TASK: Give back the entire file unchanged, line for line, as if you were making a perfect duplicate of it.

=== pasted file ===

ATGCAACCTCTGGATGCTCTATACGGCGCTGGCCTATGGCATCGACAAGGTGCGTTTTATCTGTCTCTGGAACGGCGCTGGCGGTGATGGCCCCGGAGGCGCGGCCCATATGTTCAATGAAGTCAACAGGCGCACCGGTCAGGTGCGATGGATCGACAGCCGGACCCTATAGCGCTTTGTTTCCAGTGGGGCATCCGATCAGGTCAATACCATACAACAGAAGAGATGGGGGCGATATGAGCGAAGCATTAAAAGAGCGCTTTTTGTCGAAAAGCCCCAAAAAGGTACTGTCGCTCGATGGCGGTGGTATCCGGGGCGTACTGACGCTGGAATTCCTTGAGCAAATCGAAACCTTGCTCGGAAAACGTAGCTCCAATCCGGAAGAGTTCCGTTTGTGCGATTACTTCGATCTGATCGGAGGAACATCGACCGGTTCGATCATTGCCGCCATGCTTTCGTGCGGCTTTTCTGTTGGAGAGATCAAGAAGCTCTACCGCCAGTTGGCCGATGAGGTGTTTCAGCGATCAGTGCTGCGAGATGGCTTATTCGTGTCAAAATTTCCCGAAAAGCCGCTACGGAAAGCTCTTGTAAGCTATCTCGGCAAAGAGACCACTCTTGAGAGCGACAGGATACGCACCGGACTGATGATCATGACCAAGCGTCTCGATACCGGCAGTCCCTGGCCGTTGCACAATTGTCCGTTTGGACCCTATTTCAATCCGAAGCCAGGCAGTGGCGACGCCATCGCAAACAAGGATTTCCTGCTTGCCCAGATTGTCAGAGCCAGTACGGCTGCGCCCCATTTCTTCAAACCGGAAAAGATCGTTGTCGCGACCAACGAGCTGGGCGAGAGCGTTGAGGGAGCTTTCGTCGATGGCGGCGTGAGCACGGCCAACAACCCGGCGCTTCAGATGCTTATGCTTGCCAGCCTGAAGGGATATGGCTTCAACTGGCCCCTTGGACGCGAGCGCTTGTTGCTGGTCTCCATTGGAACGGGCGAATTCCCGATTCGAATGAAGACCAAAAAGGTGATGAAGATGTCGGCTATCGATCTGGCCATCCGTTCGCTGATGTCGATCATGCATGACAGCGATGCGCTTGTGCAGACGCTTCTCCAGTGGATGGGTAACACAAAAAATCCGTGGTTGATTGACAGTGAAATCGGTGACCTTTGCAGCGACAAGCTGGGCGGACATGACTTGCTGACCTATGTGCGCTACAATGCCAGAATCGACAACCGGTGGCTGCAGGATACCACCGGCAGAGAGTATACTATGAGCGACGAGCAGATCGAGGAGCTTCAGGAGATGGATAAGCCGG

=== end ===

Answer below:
ATGCAACCTCTGGATGCTCTATACGGCGCTGGCCTATGGCATCGACAAGGTGCGTTTTATCTGTCTCTGGAACGGCGCTGGCGGTGATGGCCCCGGAGGCGCGGCCCATATGTTCAATGAAGTCAACAGGCGCACCGGTCAGGTGCGATGGATCGACAGCCGGACCCTATAGCGCTTTGTTTCCAGTGGGGCATCCGATCAGGTCAATACCATACAACAGAAGAGATGGGGGCGATATGAGCGAAGCATTAAAAGAGCGCTTTTTGTCGAAAAGCCCCAAAAAGGTACTGTCGCTCGATGGCGGTGGTATCCGGGGCGTACTGACGCTGGAATTCCTTGAGCAAATCGAAACCTTGCTCGGAAAACGTAGCTCCAATCCGGAAGAGTTCCGTTTGTGCGATTACTTCGATCTGATCGGAGGAACATCGACCGGTTCGATCATTGCCGCCATGCTTTCGTGCGGCTTTTCTGTTGGAGAGATCAAGAAGCTCTACCGCCAGTTGGCCGATGAGGTGTTTCAGCGATCAGTGCTGCGAGATGGCTTATTCGTGTCAAAATTTCCCGAAAAGCCGCTACGGAAAGCTCTTGTAAGCTATCTCGGCAAAGAGACCACTCTTGAGAGCGACAGGATACGCACCGGACTGATGATCATGACCAAGCGTCTCGATACCGGCAGTCCCTGGCCGTTGCACAATTGTCCGTTTGGACCCTATTTCAATCCGAAGCCAGGCAGTGGCGACGCCATCGCAAACAAGGATTTCCTGCTTGCCCAGATTGTCAGAGCCAGTACGGCTGCGCCCCATTTCTTCAAACCGGAAAAGATCGTTGTCGCGACCAACGAGCTGGGCGAGAGCGTTGAGGGAGCTTTCGTCGATGGCGGCGTGAGCACGGCCAACAACCCGGCGCTTCAGATGCTTATGCTTGCCAGCCTGAAGGGATATGGCTTCAACTGGCCCCTTGGACGCGAGCGCTTGTTGCTGGTCTCCATTGGAACGGGCGAATTCCCGATTCGAATGAAGACCAAAAAGGTGATGAAGATGTCGGCTATCGATCTGGCCATCCGTTCGCTGATGTCGATCATGCATGACAGCGATGCGCTTGTGCAGACGCTTCTCCAGTGGATGGGTAACACAAAAAATCCGTGGTTGATTGACAGTGAAATCGGTGACCTTTGCAGCGACAAGCTGGGCGGACATGACTTGCTGACCTATGTGCGCTACAATGCCAGAATCGACAACCGGTGGCTGCAGGATACCACCGGCAGAGAGTATACTATGAGCGACGAGCAGATCGAGGAGCTTCAGGAGATGGATAAGCCGG